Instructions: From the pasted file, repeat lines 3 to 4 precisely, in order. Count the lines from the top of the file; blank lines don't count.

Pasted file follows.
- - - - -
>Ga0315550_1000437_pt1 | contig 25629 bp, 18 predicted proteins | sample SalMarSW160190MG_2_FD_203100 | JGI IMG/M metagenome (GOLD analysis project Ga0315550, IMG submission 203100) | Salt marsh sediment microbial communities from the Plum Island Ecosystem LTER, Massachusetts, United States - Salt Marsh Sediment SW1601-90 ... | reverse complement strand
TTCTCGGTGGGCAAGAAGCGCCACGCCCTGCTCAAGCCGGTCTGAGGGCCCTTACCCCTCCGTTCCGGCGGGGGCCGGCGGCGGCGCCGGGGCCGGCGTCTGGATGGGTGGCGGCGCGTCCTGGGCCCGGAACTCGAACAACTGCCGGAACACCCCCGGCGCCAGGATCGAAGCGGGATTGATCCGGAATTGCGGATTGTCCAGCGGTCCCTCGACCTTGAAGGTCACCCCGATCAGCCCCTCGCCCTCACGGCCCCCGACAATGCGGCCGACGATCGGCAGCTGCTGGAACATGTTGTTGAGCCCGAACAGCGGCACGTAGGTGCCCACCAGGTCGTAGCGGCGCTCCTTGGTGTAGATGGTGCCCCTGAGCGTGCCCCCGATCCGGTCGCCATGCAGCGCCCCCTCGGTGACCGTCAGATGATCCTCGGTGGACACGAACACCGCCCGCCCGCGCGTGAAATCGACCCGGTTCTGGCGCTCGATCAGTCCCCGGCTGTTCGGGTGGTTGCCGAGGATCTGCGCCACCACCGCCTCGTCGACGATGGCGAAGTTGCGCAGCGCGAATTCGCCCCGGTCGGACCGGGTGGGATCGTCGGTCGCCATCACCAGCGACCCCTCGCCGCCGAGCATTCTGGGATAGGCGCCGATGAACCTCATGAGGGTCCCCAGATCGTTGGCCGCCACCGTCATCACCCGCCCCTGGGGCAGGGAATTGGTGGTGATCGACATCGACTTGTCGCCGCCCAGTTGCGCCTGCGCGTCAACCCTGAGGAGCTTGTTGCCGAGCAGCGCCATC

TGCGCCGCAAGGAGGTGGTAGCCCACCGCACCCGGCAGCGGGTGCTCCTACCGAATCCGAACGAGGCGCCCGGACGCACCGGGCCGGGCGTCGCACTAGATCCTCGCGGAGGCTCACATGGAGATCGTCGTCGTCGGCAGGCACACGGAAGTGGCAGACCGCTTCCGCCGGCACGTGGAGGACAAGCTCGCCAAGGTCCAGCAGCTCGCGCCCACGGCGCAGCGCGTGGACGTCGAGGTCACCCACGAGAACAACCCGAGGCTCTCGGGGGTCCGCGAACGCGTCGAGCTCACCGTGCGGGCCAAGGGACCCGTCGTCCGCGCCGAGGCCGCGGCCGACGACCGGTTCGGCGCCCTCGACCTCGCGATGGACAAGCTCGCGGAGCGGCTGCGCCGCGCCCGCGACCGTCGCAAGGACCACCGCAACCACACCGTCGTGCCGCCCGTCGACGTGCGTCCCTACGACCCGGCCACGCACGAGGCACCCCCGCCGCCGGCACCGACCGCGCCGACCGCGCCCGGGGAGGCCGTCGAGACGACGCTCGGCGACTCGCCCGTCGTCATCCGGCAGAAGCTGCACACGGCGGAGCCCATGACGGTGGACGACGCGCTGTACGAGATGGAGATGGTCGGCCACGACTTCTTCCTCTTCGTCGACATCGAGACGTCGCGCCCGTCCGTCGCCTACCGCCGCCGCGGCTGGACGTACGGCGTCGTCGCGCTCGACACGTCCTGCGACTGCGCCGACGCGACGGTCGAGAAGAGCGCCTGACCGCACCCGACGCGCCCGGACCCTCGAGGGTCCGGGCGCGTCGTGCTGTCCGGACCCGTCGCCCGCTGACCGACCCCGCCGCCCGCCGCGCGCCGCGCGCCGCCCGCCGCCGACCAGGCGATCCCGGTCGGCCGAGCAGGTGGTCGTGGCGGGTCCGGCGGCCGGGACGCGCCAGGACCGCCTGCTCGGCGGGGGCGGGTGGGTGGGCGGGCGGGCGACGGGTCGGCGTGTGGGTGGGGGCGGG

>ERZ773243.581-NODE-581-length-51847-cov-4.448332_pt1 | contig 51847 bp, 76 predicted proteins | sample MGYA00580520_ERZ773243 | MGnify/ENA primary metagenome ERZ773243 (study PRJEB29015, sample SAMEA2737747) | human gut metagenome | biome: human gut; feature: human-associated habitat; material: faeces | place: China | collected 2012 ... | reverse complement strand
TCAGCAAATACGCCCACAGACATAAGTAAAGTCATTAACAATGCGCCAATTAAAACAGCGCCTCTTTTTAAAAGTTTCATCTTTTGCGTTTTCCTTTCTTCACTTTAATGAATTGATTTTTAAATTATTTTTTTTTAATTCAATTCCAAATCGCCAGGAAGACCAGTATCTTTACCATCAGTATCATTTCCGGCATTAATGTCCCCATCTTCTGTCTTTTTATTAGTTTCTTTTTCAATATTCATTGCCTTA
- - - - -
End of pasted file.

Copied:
TGCGCCGCAAGGAGGTGGTAGCCCACCGCACCCGGCAGCGGGTGCTCCTACCGAATCCGAACGAGGCGCCCGGACGCACCGGGCCGGGCGTCGCACTAGATCCTCGCGGAGGCTCACATGGAGATCGTCGTCGTCGGCAGGCACACGGAAGTGGCAGACCGCTTCCGCCGGCACGTGGAGGACAAGCTCGCCAAGGTCCAGCAGCTCGCGCCCACGGCGCAGCGCGTGGACGTCGAGGTCACCCACGAGAACAACCCGAGGCTCTCGGGGGTCCGCGAACGCGTCGAGCTCACCGTGCGGGCCAAGGGACCCGTCGTCCGCGCCGAGGCCGCGGCCGACGACCGGTTCGGCGCCCTCGACCTCGCGATGGACAAGCTCGCGGAGCGGCTGCGCCGCGCCCGCGACCGTCGCAAGGACCACCGCAACCACACCGTCGTGCCGCCCGTCGACGTGCGTCCCTACGACCCGGCCACGCACGAGGCACCCCCGCCGCCGGCACCGACCGCGCCGACCGCGCCCGGGGAGGCCGTCGAGACGACGCTCGGCGACTCGCCCGTCGTCATCCGGCAGAAGCTGCACACGGCGGAGCCCATGACGGTGGACGACGCGCTGTACGAGATGGAGATGGTCGGCCACGACTTCTTCCTCTTCGTCGACATCGAGACGTCGCGCCCGTCCGTCGCCTACCGCCGCCGCGGCTGGACGTACGGCGTCGTCGCGCTCGACACGTCCTGCGACTGCGCCGACGCGACGGTCGAGAAGAGCGCCTGACCGCACCCGACGCGCCCGGACCCTCGAGGGTCCGGGCGCGTCGTGCTGTCCGGACCCGTCGCCCGCTGACCGACCCCGCCGCCCGCCGCGCGCCGCGCGCCGCCCGCCGCCGACCAGGCGATCCCGGTCGGCCGAGCAGGTGGTCGTGGCGGGTCCGGCGGCCGGGACGCGCCAGGACCGCCTGCTCGGCGGGGGCGGGTGGGTGGGCGGGCGGGCGACGGGTCGGCGTGTGGGTGGGGGCGGG

>ERZ773243.581-NODE-581-length-51847-cov-4.448332_pt1 | contig 51847 bp, 76 predicted proteins | sample MGYA00580520_ERZ773243 | MGnify/ENA primary metagenome ERZ773243 (study PRJEB29015, sample SAMEA2737747) | human gut metagenome | biome: human gut; feature: human-associated habitat; material: faeces | place: China | collected 2012 ... | reverse complement strand